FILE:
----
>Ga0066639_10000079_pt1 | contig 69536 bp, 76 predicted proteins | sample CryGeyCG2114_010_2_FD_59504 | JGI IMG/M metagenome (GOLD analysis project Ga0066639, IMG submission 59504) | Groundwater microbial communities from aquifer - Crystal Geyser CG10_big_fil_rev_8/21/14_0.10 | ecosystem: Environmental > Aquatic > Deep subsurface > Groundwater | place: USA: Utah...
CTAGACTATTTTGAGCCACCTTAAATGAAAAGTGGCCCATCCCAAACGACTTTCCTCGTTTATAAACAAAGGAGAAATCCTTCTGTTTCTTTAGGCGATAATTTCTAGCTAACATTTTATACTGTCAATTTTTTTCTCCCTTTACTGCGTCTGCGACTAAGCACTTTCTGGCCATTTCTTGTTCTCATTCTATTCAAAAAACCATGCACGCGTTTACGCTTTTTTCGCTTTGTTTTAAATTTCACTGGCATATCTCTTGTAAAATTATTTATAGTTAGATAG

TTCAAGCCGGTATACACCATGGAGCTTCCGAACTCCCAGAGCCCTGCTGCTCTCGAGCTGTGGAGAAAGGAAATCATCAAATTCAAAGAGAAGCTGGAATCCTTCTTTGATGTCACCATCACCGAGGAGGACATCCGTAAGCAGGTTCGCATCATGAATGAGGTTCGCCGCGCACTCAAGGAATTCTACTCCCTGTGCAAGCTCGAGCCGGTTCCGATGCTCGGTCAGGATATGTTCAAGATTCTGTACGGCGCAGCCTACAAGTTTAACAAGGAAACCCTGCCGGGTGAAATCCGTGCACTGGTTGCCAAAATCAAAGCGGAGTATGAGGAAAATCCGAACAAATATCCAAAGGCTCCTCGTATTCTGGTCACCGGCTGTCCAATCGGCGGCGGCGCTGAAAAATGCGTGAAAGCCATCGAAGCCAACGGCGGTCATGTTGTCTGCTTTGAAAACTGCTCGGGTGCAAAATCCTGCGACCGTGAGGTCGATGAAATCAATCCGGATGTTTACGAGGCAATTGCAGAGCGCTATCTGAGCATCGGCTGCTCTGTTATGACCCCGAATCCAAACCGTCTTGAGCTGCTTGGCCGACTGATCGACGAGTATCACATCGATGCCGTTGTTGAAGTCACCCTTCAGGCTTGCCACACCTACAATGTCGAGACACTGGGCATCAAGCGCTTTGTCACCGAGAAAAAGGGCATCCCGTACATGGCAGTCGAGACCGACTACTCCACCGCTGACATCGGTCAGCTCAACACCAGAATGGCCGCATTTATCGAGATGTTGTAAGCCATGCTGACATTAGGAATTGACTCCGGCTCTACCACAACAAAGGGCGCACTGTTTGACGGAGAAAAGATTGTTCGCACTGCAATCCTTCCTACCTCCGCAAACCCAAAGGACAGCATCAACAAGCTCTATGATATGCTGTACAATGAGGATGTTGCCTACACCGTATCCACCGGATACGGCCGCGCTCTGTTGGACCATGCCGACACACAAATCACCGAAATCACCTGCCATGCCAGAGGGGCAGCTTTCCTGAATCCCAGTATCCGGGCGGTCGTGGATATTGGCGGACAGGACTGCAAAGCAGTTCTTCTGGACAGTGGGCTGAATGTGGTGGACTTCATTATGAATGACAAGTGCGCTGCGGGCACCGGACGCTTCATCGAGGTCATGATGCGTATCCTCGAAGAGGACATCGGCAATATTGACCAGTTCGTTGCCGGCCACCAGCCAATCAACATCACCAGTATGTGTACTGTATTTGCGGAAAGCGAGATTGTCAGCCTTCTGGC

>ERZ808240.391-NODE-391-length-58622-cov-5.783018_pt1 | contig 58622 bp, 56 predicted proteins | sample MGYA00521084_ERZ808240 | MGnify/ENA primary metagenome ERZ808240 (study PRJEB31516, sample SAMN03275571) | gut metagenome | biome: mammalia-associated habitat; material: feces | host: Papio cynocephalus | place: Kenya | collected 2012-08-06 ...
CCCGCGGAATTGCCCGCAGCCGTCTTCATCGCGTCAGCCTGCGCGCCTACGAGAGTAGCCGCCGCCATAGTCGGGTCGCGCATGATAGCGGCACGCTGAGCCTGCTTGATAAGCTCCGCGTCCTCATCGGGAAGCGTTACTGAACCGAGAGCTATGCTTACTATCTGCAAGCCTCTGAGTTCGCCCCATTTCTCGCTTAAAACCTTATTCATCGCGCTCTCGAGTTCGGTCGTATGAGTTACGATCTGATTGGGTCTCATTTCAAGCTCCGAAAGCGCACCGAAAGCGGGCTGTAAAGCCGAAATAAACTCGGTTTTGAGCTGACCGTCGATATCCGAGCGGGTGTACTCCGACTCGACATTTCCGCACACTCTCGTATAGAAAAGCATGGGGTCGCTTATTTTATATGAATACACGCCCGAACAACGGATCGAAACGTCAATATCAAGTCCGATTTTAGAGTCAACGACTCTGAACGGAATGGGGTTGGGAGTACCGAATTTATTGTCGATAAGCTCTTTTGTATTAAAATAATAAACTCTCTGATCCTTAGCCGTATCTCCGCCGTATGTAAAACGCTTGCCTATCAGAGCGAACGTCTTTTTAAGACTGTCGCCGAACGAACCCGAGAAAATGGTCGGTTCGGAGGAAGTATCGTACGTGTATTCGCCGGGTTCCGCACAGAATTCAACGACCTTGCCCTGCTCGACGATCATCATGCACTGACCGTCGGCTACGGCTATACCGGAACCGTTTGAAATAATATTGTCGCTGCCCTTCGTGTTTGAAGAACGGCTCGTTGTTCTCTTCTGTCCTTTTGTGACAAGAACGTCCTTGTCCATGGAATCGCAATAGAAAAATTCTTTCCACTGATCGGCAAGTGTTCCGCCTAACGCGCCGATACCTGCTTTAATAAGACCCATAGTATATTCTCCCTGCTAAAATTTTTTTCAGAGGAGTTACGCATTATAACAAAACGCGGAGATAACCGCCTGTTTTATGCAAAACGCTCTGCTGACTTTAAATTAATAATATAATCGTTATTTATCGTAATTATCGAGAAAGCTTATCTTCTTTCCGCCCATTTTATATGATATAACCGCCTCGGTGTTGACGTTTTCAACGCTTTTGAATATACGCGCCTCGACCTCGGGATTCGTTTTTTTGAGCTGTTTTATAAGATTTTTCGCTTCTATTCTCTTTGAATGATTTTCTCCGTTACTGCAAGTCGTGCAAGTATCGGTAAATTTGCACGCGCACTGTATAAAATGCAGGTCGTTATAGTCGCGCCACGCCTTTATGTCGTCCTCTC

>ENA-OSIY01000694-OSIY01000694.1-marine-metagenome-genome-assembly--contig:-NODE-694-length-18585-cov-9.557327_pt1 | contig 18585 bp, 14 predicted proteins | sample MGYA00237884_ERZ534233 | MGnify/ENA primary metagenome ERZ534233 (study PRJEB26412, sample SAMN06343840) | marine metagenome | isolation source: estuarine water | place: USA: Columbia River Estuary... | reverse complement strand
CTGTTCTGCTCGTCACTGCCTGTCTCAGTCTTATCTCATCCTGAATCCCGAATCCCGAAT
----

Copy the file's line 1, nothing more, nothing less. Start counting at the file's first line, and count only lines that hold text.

>Ga0066639_10000079_pt1 | contig 69536 bp, 76 predicted proteins | sample CryGeyCG2114_010_2_FD_59504 | JGI IMG/M metagenome (GOLD analysis project Ga0066639, IMG submission 59504) | Groundwater microbial communities from aquifer - Crystal Geyser CG10_big_fil_rev_8/21/14_0.10 | ecosystem: Environmental > Aquatic > Deep subsurface > Groundwater | place: USA: Utah...